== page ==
We have already touched on what the first part means in the previous section. We would get the parts we have completed in front of potential audience members to get their feedback and response. Maybe you have a particular story you have written that you want to include in your presentation. In your Sprint Review you could tell the story to potential audience members to get their feedback and gauge their response to the story.

In terms of the second part of a Sprint Review, the retrospective, in a presentation design project if you are working alone you can use this to evaluate your workflow, your sources, your procedures etc. If you are working with someone else, maybe a graphic designer then you would also discuss such things as communication within the team. Or maybe the sharing of documents and resources. Is it working well.

The point is to figure out what things are working really well and what can be done differently to be more efficient.

Summary

Once you have completed your sprint review you implement any changes to your process and start a new sprint working down the project backlog. That is, choosing a new set of user stories from the project backlog and working on those. You will then iterate like this until you have completed your presentation design. At this point you will be ready to deliver your presentation.

Stay tuned for the fourth and last part of this blog post series.

Scrum and Presentation Design – Part 2: Vision, Constraints and User Stories

Welcome to the second post in a multi-part series discussing the application of Scrum to Presentation Design. 

Read the first part here.

Step 1

Vision

The first step when starting a software development project using Scrum is the project vision. Why are we developing this product or service.

When designing a presentation the first step is exactly the same. Why are we designing this presentation. What is the purpose. If you don’t know the answer to this, you probably shouldn’t do it. You must have a vision. Some examples could be:

  • Changing people’s risk perception about investing in real estate.
  • Change people’s recycling habits.
  • Convince people to stop buying bottled water.
  • Inform people about the dire situation of the company’s financials.

These are all examples of why. Why are you doing this presentation.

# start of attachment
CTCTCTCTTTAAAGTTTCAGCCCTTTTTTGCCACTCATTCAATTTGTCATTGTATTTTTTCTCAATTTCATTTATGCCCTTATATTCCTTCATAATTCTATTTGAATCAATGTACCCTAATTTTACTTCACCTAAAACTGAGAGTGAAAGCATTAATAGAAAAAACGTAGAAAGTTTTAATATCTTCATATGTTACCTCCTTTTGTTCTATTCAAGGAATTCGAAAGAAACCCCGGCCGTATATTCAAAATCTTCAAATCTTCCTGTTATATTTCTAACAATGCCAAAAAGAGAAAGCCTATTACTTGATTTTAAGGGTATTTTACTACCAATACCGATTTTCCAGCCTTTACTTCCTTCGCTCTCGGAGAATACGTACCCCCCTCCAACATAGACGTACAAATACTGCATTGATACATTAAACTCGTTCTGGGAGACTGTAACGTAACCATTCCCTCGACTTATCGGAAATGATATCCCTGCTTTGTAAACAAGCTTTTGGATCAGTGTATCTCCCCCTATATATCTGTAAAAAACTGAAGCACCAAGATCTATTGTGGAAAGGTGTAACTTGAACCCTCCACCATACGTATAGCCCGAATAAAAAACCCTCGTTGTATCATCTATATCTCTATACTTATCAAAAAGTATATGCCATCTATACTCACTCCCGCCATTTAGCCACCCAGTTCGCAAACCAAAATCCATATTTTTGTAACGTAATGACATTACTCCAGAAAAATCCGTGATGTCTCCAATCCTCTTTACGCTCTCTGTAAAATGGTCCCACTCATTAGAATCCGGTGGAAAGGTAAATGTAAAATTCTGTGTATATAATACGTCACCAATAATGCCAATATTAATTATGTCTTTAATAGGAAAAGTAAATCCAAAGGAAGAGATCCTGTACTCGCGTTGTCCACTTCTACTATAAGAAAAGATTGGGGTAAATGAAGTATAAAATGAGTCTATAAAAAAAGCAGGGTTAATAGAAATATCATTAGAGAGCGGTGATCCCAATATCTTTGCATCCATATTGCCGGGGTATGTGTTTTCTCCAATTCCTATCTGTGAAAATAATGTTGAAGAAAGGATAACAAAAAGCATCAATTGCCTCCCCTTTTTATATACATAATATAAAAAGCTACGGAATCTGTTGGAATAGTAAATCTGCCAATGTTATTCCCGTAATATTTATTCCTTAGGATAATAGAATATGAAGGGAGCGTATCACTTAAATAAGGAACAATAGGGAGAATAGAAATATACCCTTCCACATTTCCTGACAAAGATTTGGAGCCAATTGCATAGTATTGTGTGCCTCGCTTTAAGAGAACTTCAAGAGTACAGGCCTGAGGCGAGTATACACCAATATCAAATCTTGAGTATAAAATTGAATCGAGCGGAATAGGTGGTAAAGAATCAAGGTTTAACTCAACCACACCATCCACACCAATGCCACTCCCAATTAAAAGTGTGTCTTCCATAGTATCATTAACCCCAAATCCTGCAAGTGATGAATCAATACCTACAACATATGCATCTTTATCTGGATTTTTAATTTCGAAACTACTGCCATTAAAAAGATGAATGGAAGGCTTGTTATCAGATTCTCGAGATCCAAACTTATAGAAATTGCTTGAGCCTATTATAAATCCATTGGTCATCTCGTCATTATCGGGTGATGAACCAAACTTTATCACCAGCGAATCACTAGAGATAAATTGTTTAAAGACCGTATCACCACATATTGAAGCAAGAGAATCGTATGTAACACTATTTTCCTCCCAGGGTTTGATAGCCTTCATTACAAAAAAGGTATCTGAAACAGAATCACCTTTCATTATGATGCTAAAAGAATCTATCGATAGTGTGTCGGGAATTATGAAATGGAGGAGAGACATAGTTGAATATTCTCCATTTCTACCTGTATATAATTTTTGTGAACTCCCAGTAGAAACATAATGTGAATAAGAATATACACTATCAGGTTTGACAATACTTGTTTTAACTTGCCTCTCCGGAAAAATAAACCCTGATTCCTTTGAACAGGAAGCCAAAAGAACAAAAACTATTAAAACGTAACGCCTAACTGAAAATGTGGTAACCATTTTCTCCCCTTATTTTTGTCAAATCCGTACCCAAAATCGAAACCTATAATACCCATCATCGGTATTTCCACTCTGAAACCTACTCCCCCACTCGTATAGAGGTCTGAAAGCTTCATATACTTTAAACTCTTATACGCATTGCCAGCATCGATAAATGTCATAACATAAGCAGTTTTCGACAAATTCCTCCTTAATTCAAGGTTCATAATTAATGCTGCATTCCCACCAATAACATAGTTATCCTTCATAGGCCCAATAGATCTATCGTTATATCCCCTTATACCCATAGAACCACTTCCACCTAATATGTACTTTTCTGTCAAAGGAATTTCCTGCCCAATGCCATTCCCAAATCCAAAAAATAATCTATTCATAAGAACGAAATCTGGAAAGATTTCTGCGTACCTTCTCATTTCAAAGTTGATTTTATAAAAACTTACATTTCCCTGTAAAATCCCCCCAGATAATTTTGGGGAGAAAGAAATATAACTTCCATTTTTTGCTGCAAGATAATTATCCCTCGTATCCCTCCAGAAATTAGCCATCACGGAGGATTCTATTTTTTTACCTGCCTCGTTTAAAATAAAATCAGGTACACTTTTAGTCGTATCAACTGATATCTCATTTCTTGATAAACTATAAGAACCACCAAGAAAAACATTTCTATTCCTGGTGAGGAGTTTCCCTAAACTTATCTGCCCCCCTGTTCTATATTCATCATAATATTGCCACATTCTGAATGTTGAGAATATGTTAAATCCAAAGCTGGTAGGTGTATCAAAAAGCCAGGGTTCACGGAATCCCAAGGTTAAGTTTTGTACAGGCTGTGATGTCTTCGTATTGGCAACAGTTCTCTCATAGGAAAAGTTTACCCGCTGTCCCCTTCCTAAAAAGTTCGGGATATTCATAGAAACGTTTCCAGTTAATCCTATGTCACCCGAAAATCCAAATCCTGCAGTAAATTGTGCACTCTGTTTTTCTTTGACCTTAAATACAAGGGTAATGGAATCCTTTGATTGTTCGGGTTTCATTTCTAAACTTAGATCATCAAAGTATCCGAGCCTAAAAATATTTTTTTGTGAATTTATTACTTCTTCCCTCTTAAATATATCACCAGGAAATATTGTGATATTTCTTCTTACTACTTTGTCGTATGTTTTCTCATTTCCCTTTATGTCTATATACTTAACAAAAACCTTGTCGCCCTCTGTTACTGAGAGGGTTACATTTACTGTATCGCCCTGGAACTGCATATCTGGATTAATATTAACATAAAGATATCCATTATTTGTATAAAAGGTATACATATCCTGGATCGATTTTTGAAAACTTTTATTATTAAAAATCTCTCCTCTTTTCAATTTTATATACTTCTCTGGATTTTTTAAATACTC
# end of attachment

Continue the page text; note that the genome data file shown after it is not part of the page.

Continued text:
Constraints

Another part of step one of the Scrum framework as described in part 1 is project constraints. There are three types of constraints; time, money and scope.

A presentation design project has those exact same constraints.

  • Time – we have a firm deadline we need to meet because that is when we are scheduled to present or that is when our client is scheduled to present.
  • Money – we only have a certain amount of money to spend on the design. Maybe we can’t buy all the stock photos we want. Maybe we can’t hire that graphic designer to help us out.
  • Scope – We only have 5 minutes for our presentation. We can only use 10 slides.

These three are in balance. You can’t research everything (scope) if you only have 1 week to prepare the presentation (time). If you have a limited budget you may have to reduce the scope of your project to afford high quality stock photos for the points you want to make. Or if you have a limited budget you may need more time to prepare because you have to create your own illustrations instead of buying them.

The point here is that it is important to know what constraints your project faces so you can plan correctly.

Step 2

User Stories

The second step in the Scrum framework is creating something called user stories. This is a way for us to put ourselves in our user’s shoes and view the product or service from their angle. A user story goes something like this: As a <user> I would like to <action>, so that <value>. Of course, we must swap out <user>, <action> and <value>. To be able to do this we must know who our user is, what they like to do and what they value. For example, as a working mom I would like to turn on the washing machine remotely, so that it is done when I get home and I don’t have to worry about it having more time to spend with the kids.

Applying this to presentation design is basically the same as know your audience. We must know who our <user> is, our audience members, what they like to do and what they value. This will help us tailor our presentation to our audience. It will determine what images to use, what colors to use, what words to chose, what to wear etc. Depending on who you are presenting to this might all be different. Since we are presenting for the audience we must put ourselves in their shoes to be able to see things from their point of view so we can provide them the most value.